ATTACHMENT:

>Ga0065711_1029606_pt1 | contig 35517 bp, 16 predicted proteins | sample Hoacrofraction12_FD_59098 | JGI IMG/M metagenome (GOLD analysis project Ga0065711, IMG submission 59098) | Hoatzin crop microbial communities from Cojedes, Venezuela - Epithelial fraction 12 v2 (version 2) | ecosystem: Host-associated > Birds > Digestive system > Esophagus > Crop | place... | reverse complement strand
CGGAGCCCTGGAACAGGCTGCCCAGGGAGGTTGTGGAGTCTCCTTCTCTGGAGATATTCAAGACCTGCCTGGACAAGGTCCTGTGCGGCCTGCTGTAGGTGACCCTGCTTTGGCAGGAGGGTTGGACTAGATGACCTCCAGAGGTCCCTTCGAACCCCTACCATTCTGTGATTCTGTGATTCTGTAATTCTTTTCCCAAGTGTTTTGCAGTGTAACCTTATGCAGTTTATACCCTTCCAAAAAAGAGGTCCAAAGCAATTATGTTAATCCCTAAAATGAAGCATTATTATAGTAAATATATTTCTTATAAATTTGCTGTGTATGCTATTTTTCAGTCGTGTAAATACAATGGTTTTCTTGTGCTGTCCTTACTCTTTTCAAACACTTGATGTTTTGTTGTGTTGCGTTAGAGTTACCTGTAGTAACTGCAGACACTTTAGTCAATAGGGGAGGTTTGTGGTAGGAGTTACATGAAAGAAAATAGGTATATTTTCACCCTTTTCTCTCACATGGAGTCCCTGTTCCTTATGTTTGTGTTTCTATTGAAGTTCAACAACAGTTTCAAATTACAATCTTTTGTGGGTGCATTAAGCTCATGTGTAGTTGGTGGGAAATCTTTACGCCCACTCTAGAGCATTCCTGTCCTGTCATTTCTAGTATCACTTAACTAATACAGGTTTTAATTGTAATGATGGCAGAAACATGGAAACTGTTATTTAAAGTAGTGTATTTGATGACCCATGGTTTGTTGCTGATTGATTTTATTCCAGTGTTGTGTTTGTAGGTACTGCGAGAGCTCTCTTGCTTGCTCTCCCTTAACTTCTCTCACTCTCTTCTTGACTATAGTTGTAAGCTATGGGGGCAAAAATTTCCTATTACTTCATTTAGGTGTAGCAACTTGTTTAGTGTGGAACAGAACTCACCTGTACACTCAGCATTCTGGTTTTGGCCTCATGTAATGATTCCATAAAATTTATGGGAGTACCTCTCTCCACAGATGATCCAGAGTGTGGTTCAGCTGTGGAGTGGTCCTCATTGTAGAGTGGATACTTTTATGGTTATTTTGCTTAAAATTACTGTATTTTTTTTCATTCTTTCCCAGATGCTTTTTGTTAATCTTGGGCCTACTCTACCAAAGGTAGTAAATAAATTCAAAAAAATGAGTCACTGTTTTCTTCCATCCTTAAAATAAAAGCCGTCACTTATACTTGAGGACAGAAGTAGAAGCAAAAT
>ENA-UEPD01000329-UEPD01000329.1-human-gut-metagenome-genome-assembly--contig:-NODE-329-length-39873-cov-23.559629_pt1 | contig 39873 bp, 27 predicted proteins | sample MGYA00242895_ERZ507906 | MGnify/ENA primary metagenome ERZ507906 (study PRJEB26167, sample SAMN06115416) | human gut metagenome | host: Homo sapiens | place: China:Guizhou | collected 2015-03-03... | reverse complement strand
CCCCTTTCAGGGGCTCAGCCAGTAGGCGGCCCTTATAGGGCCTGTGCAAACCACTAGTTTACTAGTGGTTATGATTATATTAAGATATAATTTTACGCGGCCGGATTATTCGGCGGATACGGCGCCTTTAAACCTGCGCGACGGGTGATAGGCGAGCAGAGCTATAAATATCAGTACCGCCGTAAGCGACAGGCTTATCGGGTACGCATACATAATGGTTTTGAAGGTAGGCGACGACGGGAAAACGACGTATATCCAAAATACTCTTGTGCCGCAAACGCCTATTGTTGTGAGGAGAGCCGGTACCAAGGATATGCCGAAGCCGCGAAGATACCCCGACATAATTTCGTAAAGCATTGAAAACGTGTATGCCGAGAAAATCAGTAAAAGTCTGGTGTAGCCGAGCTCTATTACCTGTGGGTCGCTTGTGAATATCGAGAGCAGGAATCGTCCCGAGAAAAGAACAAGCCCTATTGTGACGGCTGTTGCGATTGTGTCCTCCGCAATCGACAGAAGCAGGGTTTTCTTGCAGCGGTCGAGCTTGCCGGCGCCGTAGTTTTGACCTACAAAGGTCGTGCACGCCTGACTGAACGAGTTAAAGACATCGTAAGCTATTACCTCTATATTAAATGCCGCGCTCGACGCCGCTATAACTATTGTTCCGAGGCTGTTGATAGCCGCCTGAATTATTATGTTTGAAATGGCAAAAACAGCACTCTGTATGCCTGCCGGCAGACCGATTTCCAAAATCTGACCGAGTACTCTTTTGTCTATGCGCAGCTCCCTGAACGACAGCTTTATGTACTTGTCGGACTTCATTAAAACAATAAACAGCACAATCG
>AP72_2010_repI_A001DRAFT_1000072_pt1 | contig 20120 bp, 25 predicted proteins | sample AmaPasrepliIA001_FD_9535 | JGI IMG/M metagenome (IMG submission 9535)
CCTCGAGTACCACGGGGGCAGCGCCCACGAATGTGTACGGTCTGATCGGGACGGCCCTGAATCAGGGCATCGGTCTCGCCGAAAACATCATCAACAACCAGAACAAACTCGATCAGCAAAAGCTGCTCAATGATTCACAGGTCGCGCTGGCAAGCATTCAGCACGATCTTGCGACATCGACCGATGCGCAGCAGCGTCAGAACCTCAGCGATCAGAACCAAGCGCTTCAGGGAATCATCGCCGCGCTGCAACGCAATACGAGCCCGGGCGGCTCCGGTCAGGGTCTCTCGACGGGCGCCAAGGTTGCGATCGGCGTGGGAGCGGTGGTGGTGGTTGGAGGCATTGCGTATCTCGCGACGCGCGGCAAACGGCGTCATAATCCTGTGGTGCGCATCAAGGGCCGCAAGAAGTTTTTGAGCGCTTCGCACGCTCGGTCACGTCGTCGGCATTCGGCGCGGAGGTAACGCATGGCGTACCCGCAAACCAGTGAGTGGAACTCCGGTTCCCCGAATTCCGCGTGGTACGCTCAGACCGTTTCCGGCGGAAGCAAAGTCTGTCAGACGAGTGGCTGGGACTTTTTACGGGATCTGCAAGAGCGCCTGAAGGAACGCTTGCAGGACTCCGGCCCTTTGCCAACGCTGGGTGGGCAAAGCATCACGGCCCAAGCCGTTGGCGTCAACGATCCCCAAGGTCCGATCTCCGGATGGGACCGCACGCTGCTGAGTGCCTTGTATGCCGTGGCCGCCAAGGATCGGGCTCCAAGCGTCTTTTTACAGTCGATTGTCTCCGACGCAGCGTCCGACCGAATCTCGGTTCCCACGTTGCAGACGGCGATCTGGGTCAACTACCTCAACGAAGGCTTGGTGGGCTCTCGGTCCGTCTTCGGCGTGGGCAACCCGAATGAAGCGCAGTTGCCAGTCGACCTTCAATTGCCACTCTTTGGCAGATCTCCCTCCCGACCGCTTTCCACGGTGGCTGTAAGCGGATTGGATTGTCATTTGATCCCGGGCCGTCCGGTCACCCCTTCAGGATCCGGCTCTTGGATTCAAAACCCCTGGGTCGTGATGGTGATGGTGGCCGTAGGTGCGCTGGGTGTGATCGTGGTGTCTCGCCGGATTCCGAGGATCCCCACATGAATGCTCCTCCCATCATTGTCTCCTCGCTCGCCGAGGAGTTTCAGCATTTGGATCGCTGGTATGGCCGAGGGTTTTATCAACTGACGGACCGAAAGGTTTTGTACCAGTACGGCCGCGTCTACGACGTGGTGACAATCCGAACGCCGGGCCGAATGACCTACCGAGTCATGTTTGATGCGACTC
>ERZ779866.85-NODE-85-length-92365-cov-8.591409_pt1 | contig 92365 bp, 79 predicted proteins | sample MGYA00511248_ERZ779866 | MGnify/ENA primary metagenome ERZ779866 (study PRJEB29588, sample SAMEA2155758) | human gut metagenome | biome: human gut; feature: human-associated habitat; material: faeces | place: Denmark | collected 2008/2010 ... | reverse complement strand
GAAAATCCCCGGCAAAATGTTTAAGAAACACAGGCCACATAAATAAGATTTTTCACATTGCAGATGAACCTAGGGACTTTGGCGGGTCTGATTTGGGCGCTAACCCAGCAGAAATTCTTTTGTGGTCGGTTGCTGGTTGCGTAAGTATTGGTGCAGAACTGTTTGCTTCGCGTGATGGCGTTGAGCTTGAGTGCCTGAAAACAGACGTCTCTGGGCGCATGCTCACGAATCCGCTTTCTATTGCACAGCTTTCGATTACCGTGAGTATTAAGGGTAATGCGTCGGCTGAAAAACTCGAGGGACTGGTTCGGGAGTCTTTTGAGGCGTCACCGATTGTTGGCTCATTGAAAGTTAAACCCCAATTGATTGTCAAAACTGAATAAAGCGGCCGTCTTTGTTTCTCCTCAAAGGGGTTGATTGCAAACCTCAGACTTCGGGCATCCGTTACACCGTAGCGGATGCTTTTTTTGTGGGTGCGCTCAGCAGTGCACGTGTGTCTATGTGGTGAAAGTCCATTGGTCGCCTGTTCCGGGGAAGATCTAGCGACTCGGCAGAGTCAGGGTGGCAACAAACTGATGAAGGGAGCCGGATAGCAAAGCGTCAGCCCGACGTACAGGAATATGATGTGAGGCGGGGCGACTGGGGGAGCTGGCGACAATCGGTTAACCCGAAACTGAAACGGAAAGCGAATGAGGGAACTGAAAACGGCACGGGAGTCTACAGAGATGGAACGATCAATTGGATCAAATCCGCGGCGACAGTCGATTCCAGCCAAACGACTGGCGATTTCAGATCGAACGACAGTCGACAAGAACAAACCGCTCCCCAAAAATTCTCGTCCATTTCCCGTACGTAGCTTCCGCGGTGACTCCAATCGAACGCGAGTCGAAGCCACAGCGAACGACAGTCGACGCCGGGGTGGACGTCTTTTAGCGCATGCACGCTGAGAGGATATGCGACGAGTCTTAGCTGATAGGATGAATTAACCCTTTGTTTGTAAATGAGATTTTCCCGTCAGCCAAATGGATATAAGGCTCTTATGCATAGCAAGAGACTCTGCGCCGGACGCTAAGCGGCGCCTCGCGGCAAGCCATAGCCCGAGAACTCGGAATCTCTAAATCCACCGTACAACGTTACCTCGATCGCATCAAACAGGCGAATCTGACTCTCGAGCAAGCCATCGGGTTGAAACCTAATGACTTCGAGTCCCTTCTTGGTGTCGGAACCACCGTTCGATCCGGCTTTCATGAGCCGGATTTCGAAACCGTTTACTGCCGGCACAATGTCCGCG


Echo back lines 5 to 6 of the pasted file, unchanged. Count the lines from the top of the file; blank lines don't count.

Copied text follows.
>AP72_2010_repI_A001DRAFT_1000072_pt1 | contig 20120 bp, 25 predicted proteins | sample AmaPasrepliIA001_FD_9535 | JGI IMG/M metagenome (IMG submission 9535)
CCTCGAGTACCACGGGGGCAGCGCCCACGAATGTGTACGGTCTGATCGGGACGGCCCTGAATCAGGGCATCGGTCTCGCCGAAAACATCATCAACAACCAGAACAAACTCGATCAGCAAAAGCTGCTCAATGATTCACAGGTCGCGCTGGCAAGCATTCAGCACGATCTTGCGACATCGACCGATGCGCAGCAGCGTCAGAACCTCAGCGATCAGAACCAAGCGCTTCAGGGAATCATCGCCGCGCTGCAACGCAATACGAGCCCGGGCGGCTCCGGTCAGGGTCTCTCGACGGGCGCCAAGGTTGCGATCGGCGTGGGAGCGGTGGTGGTGGTTGGAGGCATTGCGTATCTCGCGACGCGCGGCAAACGGCGTCATAATCCTGTGGTGCGCATCAAGGGCCGCAAGAAGTTTTTGAGCGCTTCGCACGCTCGGTCACGTCGTCGGCATTCGGCGCGGAGGTAACGCATGGCGTACCCGCAAACCAGTGAGTGGAACTCCGGTTCCCCGAATTCCGCGTGGTACGCTCAGACCGTTTCCGGCGGAAGCAAAGTCTGTCAGACGAGTGGCTGGGACTTTTTACGGGATCTGCAAGAGCGCCTGAAGGAACGCTTGCAGGACTCCGGCCCTTTGCCAACGCTGGGTGGGCAAAGCATCACGGCCCAAGCCGTTGGCGTCAACGATCCCCAAGGTCCGATCTCCGGATGGGACCGCACGCTGCTGAGTGCCTTGTATGCCGTGGCCGCCAAGGATCGGGCTCCAAGCGTCTTTTTACAGTCGATTGTCTCCGACGCAGCGTCCGACCGAATCTCGGTTCCCACGTTGCAGACGGCGATCTGGGTCAACTACCTCAACGAAGGCTTGGTGGGCTCTCGGTCCGTCTTCGGCGTGGGCAACCCGAATGAAGCGCAGTTGCCAGTCGACCTTCAATTGCCACTCTTTGGCAGATCTCCCTCCCGACCGCTTTCCACGGTGGCTGTAAGCGGATTGGATTGTCATTTGATCCCGGGCCGTCCGGTCACCCCTTCAGGATCCGGCTCTTGGATTCAAAACCCCTGGGTCGTGATGGTGATGGTGGCCGTAGGTGCGCTGGGTGTGATCGTGGTGTCTCGCCGGATTCCGAGGATCCCCACATGAATGCTCCTCCCATCATTGTCTCCTCGCTCGCCGAGGAGTTTCAGCATTTGGATCGCTGGTATGGCCGAGGGTTTTATCAACTGACGGACCGAAAGGTTTTGTACCAGTACGGCCGCGTCTACGACGTGGTGACAATCCGAACGCCGGGCCGAATGACCTACCGAGTCATGTTTGATGCGACTC